Sophomore Seminars

International Organizations and Accountability

INTNLREL 63Q

International organizations (IOs), such as the IMF, the World Bank, the United Nations, and others, have been widely criticized as insufficiently accountable. For example, some argue that states are not able to control IOs whose bureaucracies have grown out of control and run amok, while others argue that the real problem is that communities most impacted by IO activities, such as those receiving World Bank loans or UN peacekeeping operations, are least able to influence their activities. Still others contend that the voting rules by which states control IOs are outdated and should be reformed to remedy these problems.

Through readings, discussions and case studies, students will learn about a range of international organizations in order to better understand what they do and how they are supposed to be controlled. In addition, we will evaluate the critiques of IO accountability that come from the right and the left, as well as the North, South, East and West, and will analyze different mechanisms of accountability, both formal and informal. Students will have the opportunity to research and present on specific international organizations and accountability mechanisms, as well as delve into a comprehensive database of multilateral development bank accountability complaints.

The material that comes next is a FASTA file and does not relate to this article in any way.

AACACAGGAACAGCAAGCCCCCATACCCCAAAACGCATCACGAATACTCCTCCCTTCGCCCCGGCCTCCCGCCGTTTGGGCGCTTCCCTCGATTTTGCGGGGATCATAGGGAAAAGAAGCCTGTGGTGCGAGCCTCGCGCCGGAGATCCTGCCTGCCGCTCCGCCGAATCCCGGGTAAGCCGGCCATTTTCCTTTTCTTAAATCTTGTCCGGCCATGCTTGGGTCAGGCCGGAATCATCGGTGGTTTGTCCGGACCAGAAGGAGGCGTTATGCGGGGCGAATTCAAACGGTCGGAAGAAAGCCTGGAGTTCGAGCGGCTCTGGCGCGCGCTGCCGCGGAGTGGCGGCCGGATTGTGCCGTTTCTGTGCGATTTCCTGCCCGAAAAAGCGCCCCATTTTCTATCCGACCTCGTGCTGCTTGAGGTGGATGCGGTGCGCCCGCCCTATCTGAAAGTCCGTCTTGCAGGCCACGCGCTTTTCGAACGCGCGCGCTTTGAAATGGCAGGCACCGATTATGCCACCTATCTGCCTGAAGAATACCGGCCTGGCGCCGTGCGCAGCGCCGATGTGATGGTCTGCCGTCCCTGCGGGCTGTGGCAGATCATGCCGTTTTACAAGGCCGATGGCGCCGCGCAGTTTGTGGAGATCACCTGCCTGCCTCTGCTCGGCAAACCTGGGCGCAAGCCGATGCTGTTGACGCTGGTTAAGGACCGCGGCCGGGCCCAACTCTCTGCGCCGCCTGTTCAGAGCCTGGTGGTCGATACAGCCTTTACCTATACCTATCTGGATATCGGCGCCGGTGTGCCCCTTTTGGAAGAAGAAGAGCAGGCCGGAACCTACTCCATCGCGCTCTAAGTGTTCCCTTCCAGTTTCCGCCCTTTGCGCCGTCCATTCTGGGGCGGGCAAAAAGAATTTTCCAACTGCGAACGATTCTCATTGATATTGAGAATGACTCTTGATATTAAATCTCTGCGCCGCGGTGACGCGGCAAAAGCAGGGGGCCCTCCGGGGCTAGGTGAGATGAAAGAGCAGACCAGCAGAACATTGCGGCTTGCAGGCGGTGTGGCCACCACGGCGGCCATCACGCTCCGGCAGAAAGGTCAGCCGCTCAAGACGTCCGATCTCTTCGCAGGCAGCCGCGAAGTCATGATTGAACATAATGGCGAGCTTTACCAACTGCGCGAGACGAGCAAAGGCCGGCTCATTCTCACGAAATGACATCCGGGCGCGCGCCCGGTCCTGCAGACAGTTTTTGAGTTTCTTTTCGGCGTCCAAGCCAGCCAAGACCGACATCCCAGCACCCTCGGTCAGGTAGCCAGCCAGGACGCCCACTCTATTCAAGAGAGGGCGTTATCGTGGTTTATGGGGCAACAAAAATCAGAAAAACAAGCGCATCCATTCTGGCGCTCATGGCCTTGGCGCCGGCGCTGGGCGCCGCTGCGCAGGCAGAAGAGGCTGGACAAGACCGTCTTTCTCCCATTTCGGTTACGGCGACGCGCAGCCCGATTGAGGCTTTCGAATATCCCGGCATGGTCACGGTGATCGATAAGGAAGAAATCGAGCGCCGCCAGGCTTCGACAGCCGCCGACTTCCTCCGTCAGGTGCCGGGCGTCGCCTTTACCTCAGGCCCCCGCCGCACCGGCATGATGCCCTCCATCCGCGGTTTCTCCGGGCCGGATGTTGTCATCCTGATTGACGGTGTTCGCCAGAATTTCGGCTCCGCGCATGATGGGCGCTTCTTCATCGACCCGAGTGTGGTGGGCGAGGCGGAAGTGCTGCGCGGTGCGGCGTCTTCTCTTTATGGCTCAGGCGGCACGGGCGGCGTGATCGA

Meet the Instructor(s)

Erica Gould

"I am a political scientist by training and have spent my career studying international organizations.  International organizations impact individuals’ lives throughout the world in significant ways, yet we do not have a firm understanding of how they are controlled and which factors define their activities. My first major project, Money Talks: The International Monetary Fund, Conditionality and Supplementary Financiers, focused on the IMF and asked why we had seen such a major expansion in IMF conditionality. More recently, I have been interested in international organizational accountability in its various forms. For example, I have two ongoing research projects, one on IO decision-making procedures and the other on a novel new institutional reform designed to address accountability concerns by sub-state communities. I also direct the International Relations Honors Program and teach courses in International Relations and International Policy Studies, and am a Fellow at the Center for Human Rights and International Justice. Off campus, when we aren’t in the middle of a global pandemic, I enjoy travelling, sitting fieldside to cheer on my kids, and volunteering for non-profits.  During the pandemic, I’ve been reading and cooking a lot, and have started mountain biking and meditation."